There comes a time in every syadmin’s life when they have to face facts: just because you can do your own sysadmin at home doesn’t mean that you should. In fact, at some point, you won’t want to and you shouldn’t.
Like a lot of sysadmins in my age bracket, I’ve been running at least one personal server at home for at least 15 years. My own email, web server(s), Usenet News server, DNS, and some other services have run on a succession of operating systems and hardware somewhere in my home for at least that long.
I’ve run servers at home on everything from a Commodore Amiga, a DECStation, and a SPARCstation, and then several generations of commodity PC hardware. I’ve run everything from Ultrix to SunOS 4, to several flavors of Linux. Some of my older machines had up to 8 drives and drew up to 600-700 W, to my latest machine which has one drive (larger than all the drives in all the prior drives put together!) and draws less than 50W.
In the “olden days” you pretty much had to run your own server if you wanted private email on your own domain name. It was that, or AOL, or email at your employer. Commercial web hosting, outsourced email, DNS and Usenet News just weren’t available. Besides, we all knew sendmail (and later postfix) inside and out for our day jobs, and Apache was new and exciting. Running your own DNS was a measure of your “clue factor” and Usenet News, was, well, news.
Fortunately, you now have lot of options. You can outsource all of these services, in many cases for free. In some cases, free and better than you can run yourself.
After one too many hardware failures at home, my wife moved her blog to another hosting provider. That worked out well, as I no longer have to track all the latest security issues with WordPress, I no longer have to “declare a maintenance window” at home to play with the home server, and frankly she’s getting better service. I also don’t have to worry about backups!
When it came time to spin up a blog for my high school reunion, I put that in managed commercial hosting at a provider that specifically supports WordPress. I still had to deal with my own installation of WordPress on their server, though. So on my next blog, I went into full-on “blog hosting” here at WordPress.com.
I started moving my personal email into “the cloud” last year. Even though I have email inbound to more than ten different personal domains, I’ve been able to move many of those either directly into Gmail or into (free) Google Apps. My main motivation was to get some better anti-SPAM and worry less about backups. Even though I was running multiple DNS blacklists, graylisting, custom procmail and SpamAssassin, I was still getting too much SPAM. Gmail offered a better anti-spam solution and meant that I could just stop dealing with so much useless time-wasting SPAM. It was taking so much time to weed through the clutter each day that I had almost given up on my personal domains for email. Gmail gave me back my inbox.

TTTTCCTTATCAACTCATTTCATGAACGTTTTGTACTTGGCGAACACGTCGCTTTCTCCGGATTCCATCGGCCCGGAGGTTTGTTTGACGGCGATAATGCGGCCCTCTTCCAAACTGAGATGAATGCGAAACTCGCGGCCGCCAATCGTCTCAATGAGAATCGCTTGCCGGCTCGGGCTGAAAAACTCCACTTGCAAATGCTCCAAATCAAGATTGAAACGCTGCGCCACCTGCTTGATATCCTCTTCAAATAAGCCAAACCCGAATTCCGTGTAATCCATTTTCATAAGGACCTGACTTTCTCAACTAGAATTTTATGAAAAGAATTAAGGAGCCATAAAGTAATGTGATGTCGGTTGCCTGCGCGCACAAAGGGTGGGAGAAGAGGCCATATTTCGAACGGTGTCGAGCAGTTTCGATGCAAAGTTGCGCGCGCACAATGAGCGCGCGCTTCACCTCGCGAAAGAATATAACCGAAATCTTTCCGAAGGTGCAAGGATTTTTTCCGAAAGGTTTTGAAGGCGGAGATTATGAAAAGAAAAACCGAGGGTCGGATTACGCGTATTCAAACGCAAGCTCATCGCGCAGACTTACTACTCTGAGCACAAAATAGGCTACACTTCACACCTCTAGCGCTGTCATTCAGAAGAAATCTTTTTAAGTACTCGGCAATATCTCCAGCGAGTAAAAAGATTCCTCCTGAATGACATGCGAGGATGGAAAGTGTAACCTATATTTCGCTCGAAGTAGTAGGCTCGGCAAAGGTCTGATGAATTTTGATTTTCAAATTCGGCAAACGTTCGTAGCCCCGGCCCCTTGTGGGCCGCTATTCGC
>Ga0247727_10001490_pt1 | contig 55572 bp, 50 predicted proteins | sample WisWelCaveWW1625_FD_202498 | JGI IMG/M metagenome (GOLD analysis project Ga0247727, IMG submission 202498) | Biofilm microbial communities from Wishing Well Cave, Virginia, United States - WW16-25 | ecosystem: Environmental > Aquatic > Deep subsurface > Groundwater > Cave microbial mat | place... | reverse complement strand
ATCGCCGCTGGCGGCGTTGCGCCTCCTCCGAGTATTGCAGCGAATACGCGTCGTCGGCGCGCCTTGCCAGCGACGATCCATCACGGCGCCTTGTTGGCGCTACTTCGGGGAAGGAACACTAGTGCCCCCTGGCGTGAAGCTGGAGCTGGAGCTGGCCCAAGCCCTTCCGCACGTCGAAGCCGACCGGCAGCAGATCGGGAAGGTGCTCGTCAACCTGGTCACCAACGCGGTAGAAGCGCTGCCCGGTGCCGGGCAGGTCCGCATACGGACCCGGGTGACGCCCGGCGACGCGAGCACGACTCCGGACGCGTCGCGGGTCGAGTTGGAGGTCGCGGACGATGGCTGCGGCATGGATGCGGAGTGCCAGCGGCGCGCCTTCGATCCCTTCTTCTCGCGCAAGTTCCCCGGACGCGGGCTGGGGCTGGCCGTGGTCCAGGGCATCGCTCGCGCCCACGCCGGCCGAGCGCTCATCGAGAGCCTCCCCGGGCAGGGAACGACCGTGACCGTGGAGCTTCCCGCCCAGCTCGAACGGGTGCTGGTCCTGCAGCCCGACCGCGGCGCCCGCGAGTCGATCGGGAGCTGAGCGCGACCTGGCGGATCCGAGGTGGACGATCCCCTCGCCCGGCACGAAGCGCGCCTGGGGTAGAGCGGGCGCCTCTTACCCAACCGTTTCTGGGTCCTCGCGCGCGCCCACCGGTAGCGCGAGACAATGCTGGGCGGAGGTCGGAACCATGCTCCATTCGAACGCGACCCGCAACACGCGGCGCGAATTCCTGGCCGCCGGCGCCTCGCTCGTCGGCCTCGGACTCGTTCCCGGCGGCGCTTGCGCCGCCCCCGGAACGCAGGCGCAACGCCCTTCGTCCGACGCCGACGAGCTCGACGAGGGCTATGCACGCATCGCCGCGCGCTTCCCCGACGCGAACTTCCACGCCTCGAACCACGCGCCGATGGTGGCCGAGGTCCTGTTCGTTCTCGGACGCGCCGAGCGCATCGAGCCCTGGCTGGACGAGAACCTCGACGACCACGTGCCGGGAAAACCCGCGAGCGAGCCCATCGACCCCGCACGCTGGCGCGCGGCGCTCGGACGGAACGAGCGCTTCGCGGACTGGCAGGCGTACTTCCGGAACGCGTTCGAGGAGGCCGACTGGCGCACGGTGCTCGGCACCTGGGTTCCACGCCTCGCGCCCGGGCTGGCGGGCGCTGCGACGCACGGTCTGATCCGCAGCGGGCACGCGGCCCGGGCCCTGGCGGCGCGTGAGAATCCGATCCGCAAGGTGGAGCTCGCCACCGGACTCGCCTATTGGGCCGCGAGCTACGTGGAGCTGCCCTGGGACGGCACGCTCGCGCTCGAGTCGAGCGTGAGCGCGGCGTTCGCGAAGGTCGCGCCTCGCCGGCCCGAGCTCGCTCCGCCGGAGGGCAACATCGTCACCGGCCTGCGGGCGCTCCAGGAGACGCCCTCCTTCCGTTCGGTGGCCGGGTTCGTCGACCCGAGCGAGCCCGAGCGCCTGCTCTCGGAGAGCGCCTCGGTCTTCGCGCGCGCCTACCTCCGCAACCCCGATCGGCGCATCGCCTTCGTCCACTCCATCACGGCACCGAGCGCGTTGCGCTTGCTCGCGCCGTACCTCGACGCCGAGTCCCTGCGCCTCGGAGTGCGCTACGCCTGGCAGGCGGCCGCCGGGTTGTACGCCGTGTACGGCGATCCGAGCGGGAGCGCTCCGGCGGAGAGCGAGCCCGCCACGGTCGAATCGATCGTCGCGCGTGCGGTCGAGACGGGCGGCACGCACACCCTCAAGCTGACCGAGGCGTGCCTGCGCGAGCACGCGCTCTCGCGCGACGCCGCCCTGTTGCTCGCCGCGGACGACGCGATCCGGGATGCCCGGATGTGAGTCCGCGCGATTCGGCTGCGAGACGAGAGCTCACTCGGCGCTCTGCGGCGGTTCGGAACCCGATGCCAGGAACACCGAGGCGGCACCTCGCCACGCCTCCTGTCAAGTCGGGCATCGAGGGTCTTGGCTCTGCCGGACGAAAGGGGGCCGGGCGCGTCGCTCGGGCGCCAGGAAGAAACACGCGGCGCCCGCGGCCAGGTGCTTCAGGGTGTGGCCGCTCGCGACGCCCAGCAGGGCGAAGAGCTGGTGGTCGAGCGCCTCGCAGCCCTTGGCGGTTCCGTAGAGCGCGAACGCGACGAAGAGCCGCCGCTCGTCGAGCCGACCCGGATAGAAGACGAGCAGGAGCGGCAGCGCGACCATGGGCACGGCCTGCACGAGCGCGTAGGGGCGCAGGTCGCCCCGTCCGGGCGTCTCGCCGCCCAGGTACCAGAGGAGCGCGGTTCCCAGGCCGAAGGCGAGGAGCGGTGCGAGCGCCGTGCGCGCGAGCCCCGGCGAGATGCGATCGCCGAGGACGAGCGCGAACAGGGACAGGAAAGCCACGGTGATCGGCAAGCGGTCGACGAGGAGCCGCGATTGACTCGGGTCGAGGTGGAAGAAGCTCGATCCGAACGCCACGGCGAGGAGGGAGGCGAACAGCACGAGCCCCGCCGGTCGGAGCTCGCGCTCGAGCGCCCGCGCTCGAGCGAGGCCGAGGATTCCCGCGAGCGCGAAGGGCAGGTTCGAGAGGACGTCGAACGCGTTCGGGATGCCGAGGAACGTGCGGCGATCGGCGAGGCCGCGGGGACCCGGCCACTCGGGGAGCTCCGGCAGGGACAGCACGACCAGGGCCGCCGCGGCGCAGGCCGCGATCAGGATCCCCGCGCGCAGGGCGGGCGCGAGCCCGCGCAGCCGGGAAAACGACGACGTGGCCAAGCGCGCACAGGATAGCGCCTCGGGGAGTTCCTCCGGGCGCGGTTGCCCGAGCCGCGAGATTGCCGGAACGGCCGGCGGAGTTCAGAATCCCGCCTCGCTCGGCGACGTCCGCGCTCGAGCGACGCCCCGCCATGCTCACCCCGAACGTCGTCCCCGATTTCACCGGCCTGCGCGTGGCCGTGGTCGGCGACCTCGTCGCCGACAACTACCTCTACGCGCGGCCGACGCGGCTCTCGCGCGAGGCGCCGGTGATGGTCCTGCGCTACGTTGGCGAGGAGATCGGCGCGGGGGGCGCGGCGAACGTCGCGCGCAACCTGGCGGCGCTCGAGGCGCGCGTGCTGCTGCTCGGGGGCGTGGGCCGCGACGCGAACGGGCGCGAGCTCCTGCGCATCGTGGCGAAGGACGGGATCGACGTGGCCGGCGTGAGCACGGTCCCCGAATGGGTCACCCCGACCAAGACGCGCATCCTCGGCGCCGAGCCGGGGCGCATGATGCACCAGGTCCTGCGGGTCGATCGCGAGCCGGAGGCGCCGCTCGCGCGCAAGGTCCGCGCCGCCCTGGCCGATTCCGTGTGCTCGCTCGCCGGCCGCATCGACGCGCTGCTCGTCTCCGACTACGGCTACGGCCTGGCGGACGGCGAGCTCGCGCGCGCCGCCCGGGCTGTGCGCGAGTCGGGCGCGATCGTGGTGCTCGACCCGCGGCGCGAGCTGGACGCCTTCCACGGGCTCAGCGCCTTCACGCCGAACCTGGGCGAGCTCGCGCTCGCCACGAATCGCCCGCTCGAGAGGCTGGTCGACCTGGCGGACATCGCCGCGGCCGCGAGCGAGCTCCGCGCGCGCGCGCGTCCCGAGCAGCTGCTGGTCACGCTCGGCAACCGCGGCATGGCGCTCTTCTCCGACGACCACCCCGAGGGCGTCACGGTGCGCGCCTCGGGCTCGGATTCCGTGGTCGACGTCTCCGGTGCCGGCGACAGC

I noticed that as I “matured” in my use of outsourced services, I’ve moved up the “stack” from Infrastructure as a Service (IaaS), to Platform as a Service (PaaS) and I’m now fully comfortable at the Application as a Service (AaaS) level.
I still have some things running at home, and in the New Year I’ll be evaluating each and every one of them for outsourcing opportunities. In fact, I’ll use the same evaluation criteria I use at work: First, is it a core competency? Second, is it something I understand well enough to write (or sign) a meaningful contract with measurable success criteria? Third, will I save time or money, or become more agile by outsourcing?
(Outsourcing is almost never a pure cost savings. It just isn’t. You might get cost savings in the form of avoiding hiring, or getting some valuable staff time back to work on internal projects. You might get faster turnaround time or faster time to market, but you will rarely save money.)
Careful outsourcing, whether at home or at work, can have a very liberating effect: It can take the well-understood (and perhaps no longer interesting) work off your plate, to give you time and energy to focus on the new, interesting and higher-value projects that you really want to take on.
Getting out of the home email and web hosting business has given me more time to spend with my family and and more time to spend on interesting new things. And a lot less to worry about in terms of backups and uptime. What will you get out of it?